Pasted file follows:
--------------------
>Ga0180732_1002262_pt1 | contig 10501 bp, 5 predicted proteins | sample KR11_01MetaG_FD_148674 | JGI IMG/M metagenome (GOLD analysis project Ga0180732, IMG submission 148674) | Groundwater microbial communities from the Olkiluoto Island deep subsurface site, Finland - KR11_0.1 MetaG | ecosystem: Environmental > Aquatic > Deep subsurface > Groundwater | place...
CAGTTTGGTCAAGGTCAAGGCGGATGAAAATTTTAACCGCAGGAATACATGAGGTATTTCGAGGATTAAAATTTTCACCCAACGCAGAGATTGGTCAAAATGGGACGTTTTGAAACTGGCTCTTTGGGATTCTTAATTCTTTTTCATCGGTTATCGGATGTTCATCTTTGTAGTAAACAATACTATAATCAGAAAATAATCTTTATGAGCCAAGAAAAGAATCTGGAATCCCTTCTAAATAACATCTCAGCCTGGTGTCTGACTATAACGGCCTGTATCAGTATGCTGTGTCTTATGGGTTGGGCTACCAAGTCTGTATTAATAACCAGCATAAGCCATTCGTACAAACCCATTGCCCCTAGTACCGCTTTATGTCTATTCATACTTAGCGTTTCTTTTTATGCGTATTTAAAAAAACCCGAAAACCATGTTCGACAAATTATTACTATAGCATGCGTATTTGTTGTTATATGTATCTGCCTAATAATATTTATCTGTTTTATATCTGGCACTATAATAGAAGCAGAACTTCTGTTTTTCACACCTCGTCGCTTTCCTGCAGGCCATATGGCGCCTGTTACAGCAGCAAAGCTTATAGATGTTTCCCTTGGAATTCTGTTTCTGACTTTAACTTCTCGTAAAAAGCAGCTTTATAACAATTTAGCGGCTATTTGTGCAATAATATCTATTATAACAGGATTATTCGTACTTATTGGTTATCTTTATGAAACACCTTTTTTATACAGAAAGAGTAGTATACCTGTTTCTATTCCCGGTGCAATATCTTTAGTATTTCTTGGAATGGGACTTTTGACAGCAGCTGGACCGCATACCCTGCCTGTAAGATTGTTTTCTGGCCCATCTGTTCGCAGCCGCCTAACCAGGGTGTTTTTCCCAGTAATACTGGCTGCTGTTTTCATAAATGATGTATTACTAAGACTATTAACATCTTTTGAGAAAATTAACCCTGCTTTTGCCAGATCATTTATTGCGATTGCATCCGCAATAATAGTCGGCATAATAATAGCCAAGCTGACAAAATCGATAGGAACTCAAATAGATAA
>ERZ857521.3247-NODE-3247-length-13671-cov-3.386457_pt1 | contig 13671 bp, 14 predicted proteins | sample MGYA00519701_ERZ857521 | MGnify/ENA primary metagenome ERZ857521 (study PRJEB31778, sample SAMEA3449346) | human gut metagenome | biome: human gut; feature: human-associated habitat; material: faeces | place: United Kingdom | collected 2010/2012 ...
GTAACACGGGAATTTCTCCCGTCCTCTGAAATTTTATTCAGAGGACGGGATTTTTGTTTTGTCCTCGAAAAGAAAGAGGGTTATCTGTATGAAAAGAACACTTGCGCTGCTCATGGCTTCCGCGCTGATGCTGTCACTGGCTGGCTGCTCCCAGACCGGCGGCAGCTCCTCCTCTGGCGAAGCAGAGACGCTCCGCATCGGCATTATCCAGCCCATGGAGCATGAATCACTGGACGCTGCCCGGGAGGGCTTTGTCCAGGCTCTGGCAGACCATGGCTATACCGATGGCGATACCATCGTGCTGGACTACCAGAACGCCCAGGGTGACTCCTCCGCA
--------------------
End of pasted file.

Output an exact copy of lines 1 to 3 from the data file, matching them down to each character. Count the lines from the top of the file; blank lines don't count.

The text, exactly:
>Ga0180732_1002262_pt1 | contig 10501 bp, 5 predicted proteins | sample KR11_01MetaG_FD_148674 | JGI IMG/M metagenome (GOLD analysis project Ga0180732, IMG submission 148674) | Groundwater microbial communities from the Olkiluoto Island deep subsurface site, Finland - KR11_0.1 MetaG | ecosystem: Environmental > Aquatic > Deep subsurface > Groundwater | place...
CAGTTTGGTCAAGGTCAAGGCGGATGAAAATTTTAACCGCAGGAATACATGAGGTATTTCGAGGATTAAAATTTTCACCCAACGCAGAGATTGGTCAAAATGGGACGTTTTGAAACTGGCTCTTTGGGATTCTTAATTCTTTTTCATCGGTTATCGGATGTTCATCTTTGTAGTAAACAATACTATAATCAGAAAATAATCTTTATGAGCCAAGAAAAGAATCTGGAATCCCTTCTAAATAACATCTCAGCCTGGTGTCTGACTATAACGGCCTGTATCAGTATGCTGTGTCTTATGGGTTGGGCTACCAAGTCTGTATTAATAACCAGCATAAGCCATTCGTACAAACCCATTGCCCCTAGTACCGCTTTATGTCTATTCATACTTAGCGTTTCTTTTTATGCGTATTTAAAAAAACCCGAAAACCATGTTCGACAAATTATTACTATAGCATGCGTATTTGTTGTTATATGTATCTGCCTAATAATATTTATCTGTTTTATATCTGGCACTATAATAGAAGCAGAACTTCTGTTTTTCACACCTCGTCGCTTTCCTGCAGGCCATATGGCGCCTGTTACAGCAGCAAAGCTTATAGATGTTTCCCTTGGAATTCTGTTTCTGACTTTAACTTCTCGTAAAAAGCAGCTTTATAACAATTTAGCGGCTATTTGTGCAATAATATCTATTATAACAGGATTATTCGTACTTATTGGTTATCTTTATGAAACACCTTTTTTATACAGAAAGAGTAGTATACCTGTTTCTATTCCCGGTGCAATATCTTTAGTATTTCTTGGAATGGGACTTTTGACAGCAGCTGGACCGCATACCCTGCCTGTAAGATTGTTTTCTGGCCCATCTGTTCGCAGCCGCCTAACCAGGGTGTTTTTCCCAGTAATACTGGCTGCTGTTTTCATAAATGATGTATTACTAAGACTATTAACATCTTTTGAGAAAATTAACCCTGCTTTTGCCAGATCATTTATTGCGATTGCATCCGCAATAATAGTCGGCATAATAATAGCCAAGCTGACAAAATCGATAGGAACTCAAATAGATAA
>ERZ857521.3247-NODE-3247-length-13671-cov-3.386457_pt1 | contig 13671 bp, 14 predicted proteins | sample MGYA00519701_ERZ857521 | MGnify/ENA primary metagenome ERZ857521 (study PRJEB31778, sample SAMEA3449346) | human gut metagenome | biome: human gut; feature: human-associated habitat; material: faeces | place: United Kingdom | collected 2010/2012 ...